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This is where we live. Our fabulous, Andean mountain home. We are loving it.

Our Jouney So Far

We arrived in Peru early June. After a quick trip to the Q’eshwachaka Festival, we landed back in Lima at my parents’ house. For 2 months we crashed in their lovely home on the side of the mountain, in our own little section of the house. Our kids played with their grandparents, ate lots of new Peruvian food, got to know their cousins, explored Lima, and spent most days covered in a layer of dust from climbing outside.

I loved seeing my family regularly and had the immense joy of being there for my little sister’s first baby. Ignacio (“Nachito”) was born on Peruvian Independence Day, July 28th and he is absolutely precious!

We also got to see and film Vidal in his Lima home.

I was still waiting to pick up my Peruvian paperwork in Lima, so Matthew made the brave decision to head off to Cusco, and take Graciela with him.  They moved into our apartment, signed up for Spanish classes and started getting to know the town.

Moving to an Andean town without knowing the language or culture may be picturesque, but it’s not easy.  They had a few tough days, but together they were figuring things out. Then, after my paperwork came through sooner then expected I made a quick decision, packed up our overwhelming amount of stuff and headed out for Cusco the next day. We showed up at the door, after maneuvering one of Cusco’s famously steep and rocky alleys and knocking on several doors, to the shocked faces of Graciela and Matthew. It was wonderful to surprise them, and then to get the tour of our place, including our  roof.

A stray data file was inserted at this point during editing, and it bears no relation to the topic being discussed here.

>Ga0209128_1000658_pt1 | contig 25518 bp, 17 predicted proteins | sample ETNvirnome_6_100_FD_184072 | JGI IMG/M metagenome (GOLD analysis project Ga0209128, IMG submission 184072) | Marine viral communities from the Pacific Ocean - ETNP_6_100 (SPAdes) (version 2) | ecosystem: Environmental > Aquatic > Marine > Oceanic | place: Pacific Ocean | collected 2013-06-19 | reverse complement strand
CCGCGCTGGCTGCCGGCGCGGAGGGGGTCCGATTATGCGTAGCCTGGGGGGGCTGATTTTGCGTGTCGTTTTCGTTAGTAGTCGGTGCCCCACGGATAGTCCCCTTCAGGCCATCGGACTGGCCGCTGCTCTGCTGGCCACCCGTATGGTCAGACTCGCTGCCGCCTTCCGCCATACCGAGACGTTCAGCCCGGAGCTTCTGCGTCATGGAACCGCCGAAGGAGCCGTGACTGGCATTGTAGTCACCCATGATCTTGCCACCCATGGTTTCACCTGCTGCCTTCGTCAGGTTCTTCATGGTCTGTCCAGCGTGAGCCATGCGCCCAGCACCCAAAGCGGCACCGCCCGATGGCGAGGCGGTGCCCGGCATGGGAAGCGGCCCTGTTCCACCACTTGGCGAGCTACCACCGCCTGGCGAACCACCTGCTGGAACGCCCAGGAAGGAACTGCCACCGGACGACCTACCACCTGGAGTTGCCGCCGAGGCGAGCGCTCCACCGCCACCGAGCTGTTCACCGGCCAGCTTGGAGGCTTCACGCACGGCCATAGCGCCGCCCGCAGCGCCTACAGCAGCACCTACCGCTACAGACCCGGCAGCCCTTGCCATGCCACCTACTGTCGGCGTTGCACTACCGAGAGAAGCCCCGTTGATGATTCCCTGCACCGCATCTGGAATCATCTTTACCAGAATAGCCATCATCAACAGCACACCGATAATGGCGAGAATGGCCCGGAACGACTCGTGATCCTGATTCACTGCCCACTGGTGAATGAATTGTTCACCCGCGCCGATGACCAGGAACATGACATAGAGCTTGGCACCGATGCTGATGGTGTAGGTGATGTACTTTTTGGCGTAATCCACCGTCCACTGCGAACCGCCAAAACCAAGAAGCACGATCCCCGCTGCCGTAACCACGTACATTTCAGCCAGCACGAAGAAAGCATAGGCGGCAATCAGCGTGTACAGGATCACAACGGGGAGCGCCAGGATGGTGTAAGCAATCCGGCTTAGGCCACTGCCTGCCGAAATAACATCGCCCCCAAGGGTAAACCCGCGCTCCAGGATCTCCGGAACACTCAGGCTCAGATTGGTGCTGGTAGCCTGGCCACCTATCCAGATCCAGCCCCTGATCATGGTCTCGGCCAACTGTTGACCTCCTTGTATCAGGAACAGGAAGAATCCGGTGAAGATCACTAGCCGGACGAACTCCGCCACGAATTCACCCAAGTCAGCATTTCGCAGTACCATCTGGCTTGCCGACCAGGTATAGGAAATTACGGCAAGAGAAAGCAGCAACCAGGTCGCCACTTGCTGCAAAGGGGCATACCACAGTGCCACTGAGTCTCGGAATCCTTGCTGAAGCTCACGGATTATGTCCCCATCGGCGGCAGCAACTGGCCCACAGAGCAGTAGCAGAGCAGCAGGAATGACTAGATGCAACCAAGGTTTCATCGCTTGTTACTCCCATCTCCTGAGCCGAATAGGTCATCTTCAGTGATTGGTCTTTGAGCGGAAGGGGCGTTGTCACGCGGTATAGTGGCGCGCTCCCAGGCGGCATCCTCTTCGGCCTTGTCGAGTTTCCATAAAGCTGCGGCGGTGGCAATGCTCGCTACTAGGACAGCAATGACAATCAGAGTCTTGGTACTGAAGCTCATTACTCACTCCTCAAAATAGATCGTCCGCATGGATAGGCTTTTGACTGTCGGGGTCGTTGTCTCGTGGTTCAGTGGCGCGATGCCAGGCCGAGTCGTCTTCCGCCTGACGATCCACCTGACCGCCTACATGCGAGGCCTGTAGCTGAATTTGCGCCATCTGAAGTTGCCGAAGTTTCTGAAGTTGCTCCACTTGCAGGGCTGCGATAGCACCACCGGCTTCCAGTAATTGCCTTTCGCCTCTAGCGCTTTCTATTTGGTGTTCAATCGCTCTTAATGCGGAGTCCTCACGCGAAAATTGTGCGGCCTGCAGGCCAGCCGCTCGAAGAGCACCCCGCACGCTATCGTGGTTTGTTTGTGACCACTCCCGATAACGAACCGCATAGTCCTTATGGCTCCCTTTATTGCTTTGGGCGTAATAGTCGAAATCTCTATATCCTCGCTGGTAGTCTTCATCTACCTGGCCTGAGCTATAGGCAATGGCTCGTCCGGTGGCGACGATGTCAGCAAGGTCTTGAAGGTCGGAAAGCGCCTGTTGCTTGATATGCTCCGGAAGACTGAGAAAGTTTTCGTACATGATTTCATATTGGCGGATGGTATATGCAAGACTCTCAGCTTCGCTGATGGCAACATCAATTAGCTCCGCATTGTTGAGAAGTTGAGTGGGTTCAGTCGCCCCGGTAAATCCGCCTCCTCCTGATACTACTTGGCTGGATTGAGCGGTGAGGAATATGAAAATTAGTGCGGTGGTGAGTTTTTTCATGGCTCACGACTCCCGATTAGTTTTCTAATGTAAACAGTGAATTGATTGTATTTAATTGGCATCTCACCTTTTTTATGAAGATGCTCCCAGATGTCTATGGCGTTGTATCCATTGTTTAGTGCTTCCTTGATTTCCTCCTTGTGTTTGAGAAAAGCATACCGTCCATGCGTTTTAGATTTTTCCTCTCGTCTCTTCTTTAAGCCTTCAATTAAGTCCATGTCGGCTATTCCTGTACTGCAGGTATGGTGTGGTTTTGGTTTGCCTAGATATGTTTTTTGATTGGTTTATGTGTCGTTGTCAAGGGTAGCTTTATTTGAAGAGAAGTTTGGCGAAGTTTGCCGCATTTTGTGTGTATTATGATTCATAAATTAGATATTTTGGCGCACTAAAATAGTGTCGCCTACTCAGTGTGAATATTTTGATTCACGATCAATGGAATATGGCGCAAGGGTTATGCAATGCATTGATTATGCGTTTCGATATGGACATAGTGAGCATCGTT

We’ve been here for almost a week, and it’s been lovely. We are still setting up here, taking care of a few things before we dive into film work. But every day is another adventure for us all, whether we’re purifying water, trying not to fry the electric shower head or desperately attempting to get internet connection.  Today, I’d like to find a desk. 🙂

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All in all, we love Cusco.

Tradition, Tradition!

After our 4 hour trip, we came winding down the dusty serpentine road and pulled up at the top of the stairs leading down to the site of the last remaining footbridge of the Incan empire. I hopped out, grabbed the camera and headed down to the site, where the men of the surrounding villages were hard at work on day 2 of the rebuilding.P1010095

Now, I will confess something. I knew that women are not allowed at the bridge-building site. Victoriano had mentioned it when I was there last October. But I have this little problem. When I am told that I’m not allowed to do something, I, um, have a hard time listening.